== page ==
Distorted view of abuse hides the real picture
The public’s tendency to overestimate prevalence of child abuse by clergy is truly startling, writes BREDA O'BRIEN
SOME YEARS ago, a Methodist minister told me about queuing for the cinema while wearing his clerical garb and accompanied by his 10-year-old son. Others in the queue began to mutter “paedo” and “disgrace”.
The outraged commentary only ended when he told them he was a Protestant minister with his son. He told me that it gave him tremendous sympathy for the many, many Roman Catholic priests whose reputations are now blackened by the actions of the few.
A poll by Amárach Research on behalf of the Iona Institute (of which I am a patron) has found that a significant number of the public overestimate the prevalence of child abuse by clergy. The figures are startling.
Some 42 per cent put the number above 20 per cent of all priests. Of these, 27 per cent believe the number exceeds 40 per cent, and 17 per cent put it at half or more. The last figure is a notable increase on the figures found by a Royal College of Surgeons poll in 2002, where 11 per cent of the public thought that more than half of all priests are guilty of child abuse.
There are not enough studies on the prevalence of sexual abuse of minors by clergy. One of the most authoritative, conducted by the John Jay College of Criminal Justice in the United States, found that 4 per cent of priests in the US had one or more allegations of child abuse made against them in the period 1950 to 2002.
The 2002 Sexual Abuse and. Violence in Ireland report found that just over 3 per cent of abuse was carried out by clergy. Of course, that is not the same as saying that 3 per cent of clergy abuse, as one person may have many victims. There have been other, higher figures from other sources, but no credible source puts it as high as one in five priests, much less one in two.
It must be utterly depressing for priests to read figures like these. And yet, I suspect most people, even those who estimate one in two priests are guilty of abuse, don’t think that one in two of the priests they know are abusers.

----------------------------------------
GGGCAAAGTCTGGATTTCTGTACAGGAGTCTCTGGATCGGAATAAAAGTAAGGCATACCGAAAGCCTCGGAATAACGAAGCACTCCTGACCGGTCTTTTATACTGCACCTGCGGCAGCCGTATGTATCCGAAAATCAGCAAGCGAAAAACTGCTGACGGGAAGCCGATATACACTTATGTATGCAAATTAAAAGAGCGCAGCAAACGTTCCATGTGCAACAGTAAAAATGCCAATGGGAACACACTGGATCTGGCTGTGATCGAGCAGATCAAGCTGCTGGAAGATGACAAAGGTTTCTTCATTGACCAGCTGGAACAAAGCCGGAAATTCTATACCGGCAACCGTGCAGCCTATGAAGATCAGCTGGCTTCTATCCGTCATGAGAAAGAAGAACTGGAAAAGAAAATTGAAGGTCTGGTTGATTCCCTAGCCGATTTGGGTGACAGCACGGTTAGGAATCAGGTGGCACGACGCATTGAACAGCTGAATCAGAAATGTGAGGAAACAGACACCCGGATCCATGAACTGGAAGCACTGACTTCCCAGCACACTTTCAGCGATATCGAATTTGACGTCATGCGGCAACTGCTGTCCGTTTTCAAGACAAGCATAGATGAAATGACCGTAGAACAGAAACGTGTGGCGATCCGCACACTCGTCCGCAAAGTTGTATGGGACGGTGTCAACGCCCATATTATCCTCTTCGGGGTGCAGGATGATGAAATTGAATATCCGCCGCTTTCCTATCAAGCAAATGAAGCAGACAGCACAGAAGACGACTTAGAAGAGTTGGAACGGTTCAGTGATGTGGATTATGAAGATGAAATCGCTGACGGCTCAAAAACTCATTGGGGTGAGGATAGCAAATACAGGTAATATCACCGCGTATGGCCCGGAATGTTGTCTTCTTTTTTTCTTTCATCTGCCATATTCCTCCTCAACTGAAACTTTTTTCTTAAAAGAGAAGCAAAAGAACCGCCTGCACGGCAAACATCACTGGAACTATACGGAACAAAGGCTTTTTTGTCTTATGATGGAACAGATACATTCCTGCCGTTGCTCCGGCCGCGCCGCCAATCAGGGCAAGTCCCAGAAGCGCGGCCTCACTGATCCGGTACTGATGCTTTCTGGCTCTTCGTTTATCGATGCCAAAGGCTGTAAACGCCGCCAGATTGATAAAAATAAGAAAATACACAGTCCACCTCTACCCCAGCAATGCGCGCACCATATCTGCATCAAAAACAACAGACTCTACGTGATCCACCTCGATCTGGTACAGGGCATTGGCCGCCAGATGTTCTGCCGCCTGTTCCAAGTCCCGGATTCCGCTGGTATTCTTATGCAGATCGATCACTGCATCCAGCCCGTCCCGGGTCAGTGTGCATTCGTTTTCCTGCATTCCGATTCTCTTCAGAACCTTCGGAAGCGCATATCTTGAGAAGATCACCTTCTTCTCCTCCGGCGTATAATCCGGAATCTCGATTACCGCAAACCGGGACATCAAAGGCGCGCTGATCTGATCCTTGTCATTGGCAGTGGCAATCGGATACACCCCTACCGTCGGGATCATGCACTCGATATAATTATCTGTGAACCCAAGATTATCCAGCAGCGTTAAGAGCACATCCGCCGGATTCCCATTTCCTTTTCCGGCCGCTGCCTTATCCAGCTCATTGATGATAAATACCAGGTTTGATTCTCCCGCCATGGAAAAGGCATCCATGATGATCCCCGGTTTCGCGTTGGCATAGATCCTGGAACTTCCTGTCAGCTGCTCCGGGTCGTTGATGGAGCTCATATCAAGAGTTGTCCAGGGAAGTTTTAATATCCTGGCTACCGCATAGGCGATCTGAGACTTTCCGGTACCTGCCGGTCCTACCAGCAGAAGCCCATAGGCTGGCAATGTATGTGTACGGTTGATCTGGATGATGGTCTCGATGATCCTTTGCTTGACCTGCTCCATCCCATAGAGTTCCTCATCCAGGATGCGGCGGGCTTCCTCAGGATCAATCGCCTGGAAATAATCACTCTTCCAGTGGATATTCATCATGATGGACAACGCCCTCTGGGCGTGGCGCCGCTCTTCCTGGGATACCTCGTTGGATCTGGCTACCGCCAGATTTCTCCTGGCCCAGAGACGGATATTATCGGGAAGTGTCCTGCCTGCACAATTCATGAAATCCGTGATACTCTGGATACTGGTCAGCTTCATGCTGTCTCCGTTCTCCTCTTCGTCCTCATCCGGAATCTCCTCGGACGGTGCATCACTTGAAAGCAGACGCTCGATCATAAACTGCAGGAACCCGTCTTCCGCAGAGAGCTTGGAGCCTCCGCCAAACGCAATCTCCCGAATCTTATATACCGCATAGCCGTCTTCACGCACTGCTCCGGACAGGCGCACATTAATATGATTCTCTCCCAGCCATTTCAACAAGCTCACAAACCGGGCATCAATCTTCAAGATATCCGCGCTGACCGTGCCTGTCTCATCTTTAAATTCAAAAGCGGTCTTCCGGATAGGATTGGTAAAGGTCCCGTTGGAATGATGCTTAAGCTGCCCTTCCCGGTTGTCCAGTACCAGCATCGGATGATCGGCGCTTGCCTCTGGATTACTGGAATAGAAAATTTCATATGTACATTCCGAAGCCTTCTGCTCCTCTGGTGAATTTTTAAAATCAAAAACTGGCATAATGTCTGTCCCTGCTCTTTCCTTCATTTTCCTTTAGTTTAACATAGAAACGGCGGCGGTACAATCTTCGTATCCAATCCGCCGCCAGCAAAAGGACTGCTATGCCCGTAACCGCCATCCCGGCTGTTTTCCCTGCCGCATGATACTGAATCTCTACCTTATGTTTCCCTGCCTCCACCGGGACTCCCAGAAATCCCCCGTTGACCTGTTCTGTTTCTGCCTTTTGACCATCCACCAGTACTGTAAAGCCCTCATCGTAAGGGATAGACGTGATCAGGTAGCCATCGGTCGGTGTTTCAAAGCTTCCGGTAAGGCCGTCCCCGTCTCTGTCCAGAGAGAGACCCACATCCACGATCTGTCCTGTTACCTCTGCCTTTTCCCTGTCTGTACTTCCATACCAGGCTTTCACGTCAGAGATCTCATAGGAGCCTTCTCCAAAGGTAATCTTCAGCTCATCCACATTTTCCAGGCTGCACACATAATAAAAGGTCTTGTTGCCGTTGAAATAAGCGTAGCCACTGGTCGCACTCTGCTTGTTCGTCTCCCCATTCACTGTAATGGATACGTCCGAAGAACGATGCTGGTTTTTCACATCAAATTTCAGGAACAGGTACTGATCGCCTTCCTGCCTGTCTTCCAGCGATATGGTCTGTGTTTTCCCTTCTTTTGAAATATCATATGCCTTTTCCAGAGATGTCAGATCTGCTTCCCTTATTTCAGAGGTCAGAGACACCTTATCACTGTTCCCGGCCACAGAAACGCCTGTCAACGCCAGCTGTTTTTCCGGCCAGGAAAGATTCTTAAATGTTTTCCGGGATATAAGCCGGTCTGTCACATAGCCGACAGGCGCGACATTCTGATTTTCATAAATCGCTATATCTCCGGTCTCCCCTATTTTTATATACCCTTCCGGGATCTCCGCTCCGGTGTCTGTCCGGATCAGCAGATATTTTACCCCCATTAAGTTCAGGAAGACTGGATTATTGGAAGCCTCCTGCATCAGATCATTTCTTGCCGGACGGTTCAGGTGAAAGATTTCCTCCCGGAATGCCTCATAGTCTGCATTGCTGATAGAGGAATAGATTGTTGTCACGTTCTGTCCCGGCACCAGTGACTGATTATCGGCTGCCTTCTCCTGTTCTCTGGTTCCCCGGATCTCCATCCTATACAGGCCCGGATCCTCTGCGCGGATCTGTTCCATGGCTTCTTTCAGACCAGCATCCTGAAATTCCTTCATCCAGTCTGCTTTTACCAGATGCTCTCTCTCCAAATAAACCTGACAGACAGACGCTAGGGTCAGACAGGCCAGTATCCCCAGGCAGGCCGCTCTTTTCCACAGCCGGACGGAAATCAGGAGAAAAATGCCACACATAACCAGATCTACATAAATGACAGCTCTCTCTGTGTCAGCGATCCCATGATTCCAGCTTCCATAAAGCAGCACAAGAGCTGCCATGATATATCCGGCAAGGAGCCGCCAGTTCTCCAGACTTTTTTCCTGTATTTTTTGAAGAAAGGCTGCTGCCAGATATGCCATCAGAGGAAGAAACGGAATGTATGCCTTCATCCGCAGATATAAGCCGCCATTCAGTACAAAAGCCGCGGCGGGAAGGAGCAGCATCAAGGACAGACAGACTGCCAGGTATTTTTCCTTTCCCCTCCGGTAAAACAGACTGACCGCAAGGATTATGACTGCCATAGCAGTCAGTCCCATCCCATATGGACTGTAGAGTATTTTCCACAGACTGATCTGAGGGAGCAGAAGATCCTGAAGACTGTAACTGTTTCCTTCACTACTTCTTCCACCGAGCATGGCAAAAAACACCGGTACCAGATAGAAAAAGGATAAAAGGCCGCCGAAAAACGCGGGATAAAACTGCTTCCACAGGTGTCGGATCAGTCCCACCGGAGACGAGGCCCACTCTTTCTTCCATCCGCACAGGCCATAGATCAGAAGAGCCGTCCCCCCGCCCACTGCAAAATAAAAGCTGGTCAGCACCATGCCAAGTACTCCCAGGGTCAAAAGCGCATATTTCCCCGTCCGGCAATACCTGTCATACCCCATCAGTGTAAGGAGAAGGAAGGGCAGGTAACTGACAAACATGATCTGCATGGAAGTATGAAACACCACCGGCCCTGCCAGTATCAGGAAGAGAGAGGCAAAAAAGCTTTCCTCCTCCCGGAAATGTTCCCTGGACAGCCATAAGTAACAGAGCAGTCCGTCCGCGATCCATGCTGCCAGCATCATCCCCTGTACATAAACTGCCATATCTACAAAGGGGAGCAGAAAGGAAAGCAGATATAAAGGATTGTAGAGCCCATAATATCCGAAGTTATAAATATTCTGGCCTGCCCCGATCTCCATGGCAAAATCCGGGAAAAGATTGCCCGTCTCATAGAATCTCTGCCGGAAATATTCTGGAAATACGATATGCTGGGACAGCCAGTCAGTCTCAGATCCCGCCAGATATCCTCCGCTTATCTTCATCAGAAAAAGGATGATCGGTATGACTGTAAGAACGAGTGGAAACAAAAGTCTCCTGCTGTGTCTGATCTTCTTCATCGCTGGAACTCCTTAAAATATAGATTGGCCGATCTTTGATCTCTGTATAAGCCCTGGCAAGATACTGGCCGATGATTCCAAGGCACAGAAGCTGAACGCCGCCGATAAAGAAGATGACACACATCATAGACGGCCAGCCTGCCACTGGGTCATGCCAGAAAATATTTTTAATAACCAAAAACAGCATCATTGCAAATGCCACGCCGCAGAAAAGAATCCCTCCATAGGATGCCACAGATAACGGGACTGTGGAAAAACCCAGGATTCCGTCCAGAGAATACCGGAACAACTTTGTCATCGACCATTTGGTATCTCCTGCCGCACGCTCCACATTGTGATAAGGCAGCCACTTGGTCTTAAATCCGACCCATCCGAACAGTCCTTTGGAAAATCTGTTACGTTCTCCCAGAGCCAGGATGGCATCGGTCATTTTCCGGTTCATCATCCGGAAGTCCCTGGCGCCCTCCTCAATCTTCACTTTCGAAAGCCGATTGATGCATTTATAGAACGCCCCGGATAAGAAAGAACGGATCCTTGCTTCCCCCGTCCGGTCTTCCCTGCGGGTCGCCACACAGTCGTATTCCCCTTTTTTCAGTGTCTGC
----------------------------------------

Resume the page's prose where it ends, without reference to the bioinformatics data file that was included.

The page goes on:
The damage done by child abuse is incalculable – on the lives of victims, their families and on entire communities. Yet we still exist in a state of denial in many ways. For example, the Rape Crisis Network statistics for 2009 found for all first-disclosed incidents of abuse as children, that 49.9 per cent of the abuse was perpetrated by a family member.
Yet our focus continues relentlessly on clerical sexual abuse. Maybe, like my Methodist friend, clergy are easy to identify. However, it helps to create the environment where a priest such as Fr Kevin Reynolds could be accused on RTÉtelevision of fathering a child through rape, despite his offer to take a paternity test to prove his innocence.
That is not to say that clerical sexual abuse should be ignored. For example, in recent times Dr Marie Keenan has published an important work, Child Sexual Abuse And the Catholic Church – Gender, Power and Organizational Culture. It is both important and brave, because it tries to go beyond the simplistic analysis of sexual abusers as “monsters” to looking at what causes men to abuse.
It is impossible to do justice to it in a short article. To give just a flavour, Keenan is very interesting on the relationship between celibacy and sexual abuse.
There is one strand of thought that automatically blames celibacy, managing to completely ignore the fact that the vast majority of clergy do not abuse. There is another strand that says celibacy is nothing whatsoever to do with it. Keenan treads a careful path between these extremes, and says that a particular model of being a priest or religious, that of “perfect celibate clerical masculinity” is at fault.
According to Keenan, vulnerable young men, some of whom had experienced sexual abuse themselves, entered seminaries or other places of formation where an unrealistic, rigid view of human perfection and sexuality prevailed. It was impossible to discuss difficulties, “particular friendships” were discouraged and celibacy was seen as a “gift”.
The idea that celibacy might involve significant losses was not even entertained. This model only began to change, very slowly, in the 1980s and 1990s. One priest says that he entered a seminary at 18, and left at 25, still aged 18 on an emotional level.
Ironically, men who could keep some distance from this model, could allow themselves some “elbow room”, could cope with it much better. The perfectionist, rigid, rule keeper was much more likely to try and conceal any difficulties or lapses, and ironically, in some circumstances, later commit far greater crimes as a sexual offender against children.
Keenan rightly criticises the formation that these young men received, describing it as “negligent” to allow these young men to enter ministry with only the rulebook of moral theology as guidance. She is, however, careful to explain, not excuse or forgive sexual abuse.
It is not that celibacy is impossible, though for some it may be, but that the expectations were so unrealistic, the preparation so inadequate, the ongoing support so non-existent.
As Keenan says, the wonder is not that some clerical men are in trouble, but why more are not. The pity is that so many who managed to emerge humane and sane still have to deal with the public perception that so many of them are abusers.